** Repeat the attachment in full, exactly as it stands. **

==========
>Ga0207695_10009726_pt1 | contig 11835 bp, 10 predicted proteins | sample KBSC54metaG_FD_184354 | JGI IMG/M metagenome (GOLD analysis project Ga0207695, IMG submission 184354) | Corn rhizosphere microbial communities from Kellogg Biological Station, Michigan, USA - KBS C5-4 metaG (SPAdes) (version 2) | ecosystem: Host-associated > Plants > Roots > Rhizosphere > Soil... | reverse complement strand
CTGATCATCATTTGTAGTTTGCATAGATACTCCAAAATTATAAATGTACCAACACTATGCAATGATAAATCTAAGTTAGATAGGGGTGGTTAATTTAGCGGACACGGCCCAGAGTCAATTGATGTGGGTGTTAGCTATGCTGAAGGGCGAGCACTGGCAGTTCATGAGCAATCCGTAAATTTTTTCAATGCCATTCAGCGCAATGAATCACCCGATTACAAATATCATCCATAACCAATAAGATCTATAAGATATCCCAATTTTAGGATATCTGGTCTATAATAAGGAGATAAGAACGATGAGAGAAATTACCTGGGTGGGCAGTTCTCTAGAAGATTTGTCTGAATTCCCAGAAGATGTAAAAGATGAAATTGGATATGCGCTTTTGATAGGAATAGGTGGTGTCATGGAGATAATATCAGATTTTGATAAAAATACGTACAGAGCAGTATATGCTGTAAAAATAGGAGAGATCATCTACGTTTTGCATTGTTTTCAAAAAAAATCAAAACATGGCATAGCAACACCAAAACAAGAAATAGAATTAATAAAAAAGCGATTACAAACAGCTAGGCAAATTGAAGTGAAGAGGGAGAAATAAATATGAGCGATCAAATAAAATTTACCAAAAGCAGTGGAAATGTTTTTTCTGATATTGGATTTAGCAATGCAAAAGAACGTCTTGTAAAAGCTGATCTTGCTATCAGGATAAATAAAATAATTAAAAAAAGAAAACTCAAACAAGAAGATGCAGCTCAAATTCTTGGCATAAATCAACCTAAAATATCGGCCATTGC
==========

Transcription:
>Ga0207695_10009726_pt1 | contig 11835 bp, 10 predicted proteins | sample KBSC54metaG_FD_184354 | JGI IMG/M metagenome (GOLD analysis project Ga0207695, IMG submission 184354) | Corn rhizosphere microbial communities from Kellogg Biological Station, Michigan, USA - KBS C5-4 metaG (SPAdes) (version 2) | ecosystem: Host-associated > Plants > Roots > Rhizosphere > Soil... | reverse complement strand
CTGATCATCATTTGTAGTTTGCATAGATACTCCAAAATTATAAATGTACCAACACTATGCAATGATAAATCTAAGTTAGATAGGGGTGGTTAATTTAGCGGACACGGCCCAGAGTCAATTGATGTGGGTGTTAGCTATGCTGAAGGGCGAGCACTGGCAGTTCATGAGCAATCCGTAAATTTTTTCAATGCCATTCAGCGCAATGAATCACCCGATTACAAATATCATCCATAACCAATAAGATCTATAAGATATCCCAATTTTAGGATATCTGGTCTATAATAAGGAGATAAGAACGATGAGAGAAATTACCTGGGTGGGCAGTTCTCTAGAAGATTTGTCTGAATTCCCAGAAGATGTAAAAGATGAAATTGGATATGCGCTTTTGATAGGAATAGGTGGTGTCATGGAGATAATATCAGATTTTGATAAAAATACGTACAGAGCAGTATATGCTGTAAAAATAGGAGAGATCATCTACGTTTTGCATTGTTTTCAAAAAAAATCAAAACATGGCATAGCAACACCAAAACAAGAAATAGAATTAATAAAAAAGCGATTACAAACAGCTAGGCAAATTGAAGTGAAGAGGGAGAAATAAATATGAGCGATCAAATAAAATTTACCAAAAGCAGTGGAAATGTTTTTTCTGATATTGGATTTAGCAATGCAAAAGAACGTCTTGTAAAAGCTGATCTTGCTATCAGGATAAATAAAATAATTAAAAAAAGAAAACTCAAACAAGAAGATGCAGCTCAAATTCTTGGCATAAATCAACCTAAAATATCGGCCATTGC